Finally, contrary to what some people claim, machines pose no existential threat to humanity. Their autonomy is purely technological, in that it corresponds only to material chains of causality that go from the taking of information to decision-making. On the other hand, machines have no moral autonomy, because even if they do confuse and mislead us in the process of making decisions, they do not have a will of their own and remain subjugated to the objectives that we have assigned to them.
13 Health Tech Innovators Changing the World
Thirteen early career scientists from across the Asia-Pacific who are revolutionizing healthcare technology have been named finalists for the 2018 APEC Science Prize for Innovation, Research and Education.
From new preventative treatments to enhanced threat detection to rapid recovery solutions, the cross-border research breakthroughs developed by these innovators under 40 years of age were recognized in accordance with this year’s ASPIRE Prize theme: Smart Technologies for Healthy Societies.
The winner will be announced by science and technology officials and industry representatives from the APEC Policy Partnership on Science, Innovation and Technology when they convene in Port Moresby in August. The winner will also receive USD 25,000 in prize money sponsored by Wiley and Elsevier, publishers of scholarly scientific knowledge.
Meet the 2018 ASPIRE Prize Finalists:
Dr Madhu Bhaskaran
Associate Professor, RMIT University, Melbourne, Australia
Field of research: Electronic materials engineering
Dr Bhaskaran’s work transforms the way we imagine, use and interact with electronic devices and sensors. She has developed ways to combine functional oxide materials processed at high temperatures with elastic and plastic materials. Her work has led to the development of wearable elastic electronics and sensors including gas and UV sensors and flat optical devices—all of which are stretchable, optically transparent and as thin as a nicotine patch. An example of an application includes the development of devices to detect amount of exposure to UV rays which contribute to skin cancer.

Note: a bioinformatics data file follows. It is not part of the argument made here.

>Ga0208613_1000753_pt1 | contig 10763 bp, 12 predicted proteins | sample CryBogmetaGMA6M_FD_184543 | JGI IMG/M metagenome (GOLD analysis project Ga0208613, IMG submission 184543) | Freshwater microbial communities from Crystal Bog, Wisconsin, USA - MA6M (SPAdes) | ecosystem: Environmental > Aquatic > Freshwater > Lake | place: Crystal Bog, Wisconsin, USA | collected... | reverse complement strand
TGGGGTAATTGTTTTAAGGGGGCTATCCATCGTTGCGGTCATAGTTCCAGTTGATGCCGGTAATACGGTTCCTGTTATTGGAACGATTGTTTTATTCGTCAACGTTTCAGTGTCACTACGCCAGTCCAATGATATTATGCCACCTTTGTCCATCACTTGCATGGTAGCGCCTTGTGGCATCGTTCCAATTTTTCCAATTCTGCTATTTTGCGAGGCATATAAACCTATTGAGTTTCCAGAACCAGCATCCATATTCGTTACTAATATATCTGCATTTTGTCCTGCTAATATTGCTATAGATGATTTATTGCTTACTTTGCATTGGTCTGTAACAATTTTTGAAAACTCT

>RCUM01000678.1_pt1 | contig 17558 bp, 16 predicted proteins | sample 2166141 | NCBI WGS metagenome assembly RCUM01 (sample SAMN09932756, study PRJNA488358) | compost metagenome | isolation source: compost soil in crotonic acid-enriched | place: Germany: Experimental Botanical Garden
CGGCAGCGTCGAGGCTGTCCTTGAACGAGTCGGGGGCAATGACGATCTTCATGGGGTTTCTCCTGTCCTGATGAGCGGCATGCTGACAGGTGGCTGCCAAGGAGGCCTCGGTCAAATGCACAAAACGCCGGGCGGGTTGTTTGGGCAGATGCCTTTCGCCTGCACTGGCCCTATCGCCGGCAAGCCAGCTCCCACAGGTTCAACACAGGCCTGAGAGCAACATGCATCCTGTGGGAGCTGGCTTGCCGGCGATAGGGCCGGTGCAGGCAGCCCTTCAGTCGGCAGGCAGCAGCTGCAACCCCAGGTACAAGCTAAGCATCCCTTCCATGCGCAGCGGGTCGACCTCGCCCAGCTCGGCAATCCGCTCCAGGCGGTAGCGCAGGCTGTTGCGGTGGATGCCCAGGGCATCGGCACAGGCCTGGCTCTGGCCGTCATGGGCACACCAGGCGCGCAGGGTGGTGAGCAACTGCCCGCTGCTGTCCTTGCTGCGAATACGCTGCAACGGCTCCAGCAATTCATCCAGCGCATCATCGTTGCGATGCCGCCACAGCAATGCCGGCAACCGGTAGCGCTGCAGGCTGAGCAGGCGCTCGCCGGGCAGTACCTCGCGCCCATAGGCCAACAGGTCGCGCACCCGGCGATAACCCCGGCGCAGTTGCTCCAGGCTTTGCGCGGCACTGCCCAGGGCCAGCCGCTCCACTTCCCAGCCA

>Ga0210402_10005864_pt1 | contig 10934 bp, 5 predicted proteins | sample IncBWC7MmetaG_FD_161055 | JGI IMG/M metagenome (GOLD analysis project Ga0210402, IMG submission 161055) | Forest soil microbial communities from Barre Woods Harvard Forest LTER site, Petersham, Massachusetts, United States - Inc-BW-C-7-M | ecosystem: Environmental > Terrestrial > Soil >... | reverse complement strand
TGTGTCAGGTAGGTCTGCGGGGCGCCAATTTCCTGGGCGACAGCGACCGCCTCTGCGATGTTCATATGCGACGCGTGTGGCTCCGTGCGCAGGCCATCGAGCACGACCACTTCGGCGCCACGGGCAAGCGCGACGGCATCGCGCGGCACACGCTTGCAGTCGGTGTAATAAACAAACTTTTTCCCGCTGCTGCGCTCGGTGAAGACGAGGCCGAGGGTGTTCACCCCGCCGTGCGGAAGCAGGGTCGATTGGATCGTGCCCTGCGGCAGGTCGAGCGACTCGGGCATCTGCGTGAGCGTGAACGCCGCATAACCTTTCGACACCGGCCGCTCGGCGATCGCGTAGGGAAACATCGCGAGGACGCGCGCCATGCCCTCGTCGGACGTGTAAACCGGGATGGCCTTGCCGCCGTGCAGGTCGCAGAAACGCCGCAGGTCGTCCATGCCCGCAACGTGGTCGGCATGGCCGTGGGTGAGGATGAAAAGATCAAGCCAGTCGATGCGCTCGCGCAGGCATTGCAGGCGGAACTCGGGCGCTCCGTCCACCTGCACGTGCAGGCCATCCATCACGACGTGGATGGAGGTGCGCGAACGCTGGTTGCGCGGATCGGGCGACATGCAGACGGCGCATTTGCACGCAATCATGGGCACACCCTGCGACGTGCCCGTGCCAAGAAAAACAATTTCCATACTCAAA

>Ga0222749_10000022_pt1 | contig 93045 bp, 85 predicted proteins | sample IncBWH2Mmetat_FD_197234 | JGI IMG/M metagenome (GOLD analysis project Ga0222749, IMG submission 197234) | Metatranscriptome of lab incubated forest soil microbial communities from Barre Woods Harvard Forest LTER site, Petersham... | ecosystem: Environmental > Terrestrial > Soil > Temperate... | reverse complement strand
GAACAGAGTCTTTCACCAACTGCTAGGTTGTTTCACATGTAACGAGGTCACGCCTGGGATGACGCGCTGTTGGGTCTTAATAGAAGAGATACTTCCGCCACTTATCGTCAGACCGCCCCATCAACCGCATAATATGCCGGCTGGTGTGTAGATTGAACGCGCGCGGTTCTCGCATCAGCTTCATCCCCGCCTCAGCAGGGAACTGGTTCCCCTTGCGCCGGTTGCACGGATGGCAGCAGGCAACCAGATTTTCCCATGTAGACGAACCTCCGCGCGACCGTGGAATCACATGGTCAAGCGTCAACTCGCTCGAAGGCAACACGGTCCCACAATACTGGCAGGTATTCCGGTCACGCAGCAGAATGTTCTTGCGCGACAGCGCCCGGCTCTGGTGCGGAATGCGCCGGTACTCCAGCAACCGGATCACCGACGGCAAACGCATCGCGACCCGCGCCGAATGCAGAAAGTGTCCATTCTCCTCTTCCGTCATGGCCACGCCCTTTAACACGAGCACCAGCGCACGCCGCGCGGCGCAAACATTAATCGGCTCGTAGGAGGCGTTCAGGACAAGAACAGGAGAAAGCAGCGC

Dr Daniel Fuller
Assistant Professor and Canada Research Chair in Population Physical Activity, Memorial University of Newfoundland
Field of research: Human kinetics and public health
Dr Fuller’s research involves designing healthier cities by using mobile health technologies like wearable devices, mobile phones, machine learning and geographic information science to increase physical activity. He works closely with cities and local community organizations to evaluate the impact of existing interventions such as bicycle share programs, bridge construction and snow clearing on physical activity.
Dr Pablo González Muñoz
Assistant Professor, Pontificia Universidad Catolica De Chile
Field of research: Host-pathogen interactions, human viruses, immunology, microbiology and immune evasion
Dr González studies the virus herpes simplex-2 (HSV-2), a virus that currently affects about 500 million people for which a vaccine is not available. Dr González has worked with at least five human pathogens. Through his research, he has developed a fast, affordable and easy-to-use diagnostic kit to detect viral infections for different tissues that can be used in rural areas.
Dr Liu Guanghui
Professor, Institute of Biophysics, Chinese Academy of Sciences
Field of research: Stem cells and healthy aging
Dr Liu researches aging, organ and tissue homeostasis, and aging-associated diseases. Through his work, he has discovered therapeutic interventions to allow for the “healthy aging” of human stem cells. Dr Liu’s work continues to enhance the study and treatment of disorders related to aging.
Dr Chairul Hudaya
Assistant Professor, University of Indonesia
Field of research: Electrical power and energy materials